Payment card fraud statistics are not published by every country, which is one reason why the UK’s statistics are so often reported and quoted, and are used as evidence of the impact of the introduction of Chip and PIN EMV cards on fraud. Another country that publishes payment fraud statistics is Australia. It is going through a roll-out of EMV technology that the UK completed a few years ago. So what can Australia’s latest fraud statistics tell us about the impact of EMV on payments card fraud?
The data shows that skimming fraud on Australian-issued credit cards has dropped for the first time ever - from $50.1m to $37.5m, a 25% fall. As the Australian Payments Clearing Association (APCA) press release says, “This suggests that Australia’s progressive roll-out of chip technology is starting to bite against skimming fraud, which should continue to drop as the use of chip becomes more widespread.” Card Not Present Fraud however has continued to rise, just like it did in the UK when EMV was introduced.
An interesting change not covered by the press release was the fall of almost 50% in Counterfeit/Skimming Fraud on cards issued overseas. This could again be due to EMV roll-out, making Australia a tougher target for using counterfeit cards produced using cloned magnetic stripe data. This is good news for Australian merchants, but not yet a cause for celebration for EMV card holders from around the world, whose magnetic stripe data can still be used on cloned cards in countries yet to adopt EMV, like the United States.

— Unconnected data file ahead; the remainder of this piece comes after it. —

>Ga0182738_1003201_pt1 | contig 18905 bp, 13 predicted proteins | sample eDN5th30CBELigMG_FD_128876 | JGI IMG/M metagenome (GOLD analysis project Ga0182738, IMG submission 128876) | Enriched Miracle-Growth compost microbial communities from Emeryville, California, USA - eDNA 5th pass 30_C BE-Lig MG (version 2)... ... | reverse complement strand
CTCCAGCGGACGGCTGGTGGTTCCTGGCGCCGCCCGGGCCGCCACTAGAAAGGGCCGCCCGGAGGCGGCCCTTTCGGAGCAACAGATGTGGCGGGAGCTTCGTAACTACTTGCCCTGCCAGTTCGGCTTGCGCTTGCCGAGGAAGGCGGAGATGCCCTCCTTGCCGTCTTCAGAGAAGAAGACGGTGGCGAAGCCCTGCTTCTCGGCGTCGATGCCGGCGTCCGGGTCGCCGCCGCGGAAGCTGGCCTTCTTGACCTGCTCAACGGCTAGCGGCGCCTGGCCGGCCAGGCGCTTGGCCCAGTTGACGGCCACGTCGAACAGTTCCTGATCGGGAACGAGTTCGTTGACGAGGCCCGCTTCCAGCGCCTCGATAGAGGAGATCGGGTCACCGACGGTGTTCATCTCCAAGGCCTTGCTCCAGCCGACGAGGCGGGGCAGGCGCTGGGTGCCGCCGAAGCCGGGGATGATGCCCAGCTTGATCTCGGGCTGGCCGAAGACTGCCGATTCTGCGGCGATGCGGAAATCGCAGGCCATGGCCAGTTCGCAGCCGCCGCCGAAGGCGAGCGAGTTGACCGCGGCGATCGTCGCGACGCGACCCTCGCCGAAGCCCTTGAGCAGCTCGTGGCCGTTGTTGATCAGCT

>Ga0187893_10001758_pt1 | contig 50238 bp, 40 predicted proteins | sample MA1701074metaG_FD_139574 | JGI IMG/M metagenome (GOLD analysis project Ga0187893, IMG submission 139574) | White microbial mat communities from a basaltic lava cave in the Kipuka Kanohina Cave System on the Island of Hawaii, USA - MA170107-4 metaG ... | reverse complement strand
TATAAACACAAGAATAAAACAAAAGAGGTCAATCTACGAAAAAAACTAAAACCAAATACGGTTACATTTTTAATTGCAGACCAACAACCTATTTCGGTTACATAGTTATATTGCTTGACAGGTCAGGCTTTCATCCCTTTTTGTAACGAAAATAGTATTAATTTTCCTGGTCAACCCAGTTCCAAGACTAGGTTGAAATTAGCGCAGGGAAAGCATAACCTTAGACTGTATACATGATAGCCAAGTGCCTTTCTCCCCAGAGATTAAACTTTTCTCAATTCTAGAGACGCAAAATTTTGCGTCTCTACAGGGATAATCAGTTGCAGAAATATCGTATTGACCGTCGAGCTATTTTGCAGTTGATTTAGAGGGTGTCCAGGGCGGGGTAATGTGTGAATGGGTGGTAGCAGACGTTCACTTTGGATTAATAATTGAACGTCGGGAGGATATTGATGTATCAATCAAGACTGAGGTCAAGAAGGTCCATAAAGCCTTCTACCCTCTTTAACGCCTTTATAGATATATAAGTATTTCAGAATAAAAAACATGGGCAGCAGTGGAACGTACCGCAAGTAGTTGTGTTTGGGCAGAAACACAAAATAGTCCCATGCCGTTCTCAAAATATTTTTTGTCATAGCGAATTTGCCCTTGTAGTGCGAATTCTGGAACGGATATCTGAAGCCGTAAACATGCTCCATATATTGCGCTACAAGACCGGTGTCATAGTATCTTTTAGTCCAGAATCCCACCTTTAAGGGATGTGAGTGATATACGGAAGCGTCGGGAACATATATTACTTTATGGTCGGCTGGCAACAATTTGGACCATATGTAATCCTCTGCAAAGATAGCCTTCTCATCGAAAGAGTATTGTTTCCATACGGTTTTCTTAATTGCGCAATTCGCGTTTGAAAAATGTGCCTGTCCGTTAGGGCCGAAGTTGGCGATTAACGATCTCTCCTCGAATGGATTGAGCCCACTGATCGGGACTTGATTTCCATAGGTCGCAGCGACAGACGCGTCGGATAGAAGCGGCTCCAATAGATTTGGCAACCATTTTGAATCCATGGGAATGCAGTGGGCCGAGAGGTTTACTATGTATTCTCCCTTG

While the US and other countries continue to use magnetic stripe cards, consumers need to continue to be wary that their payment cards are not skimmed, and merchants and acquirers need to deploy end-to-end encryption or other approaches to ensure data used in a transaction cannot be used to produce a cloned magnetic stripe card.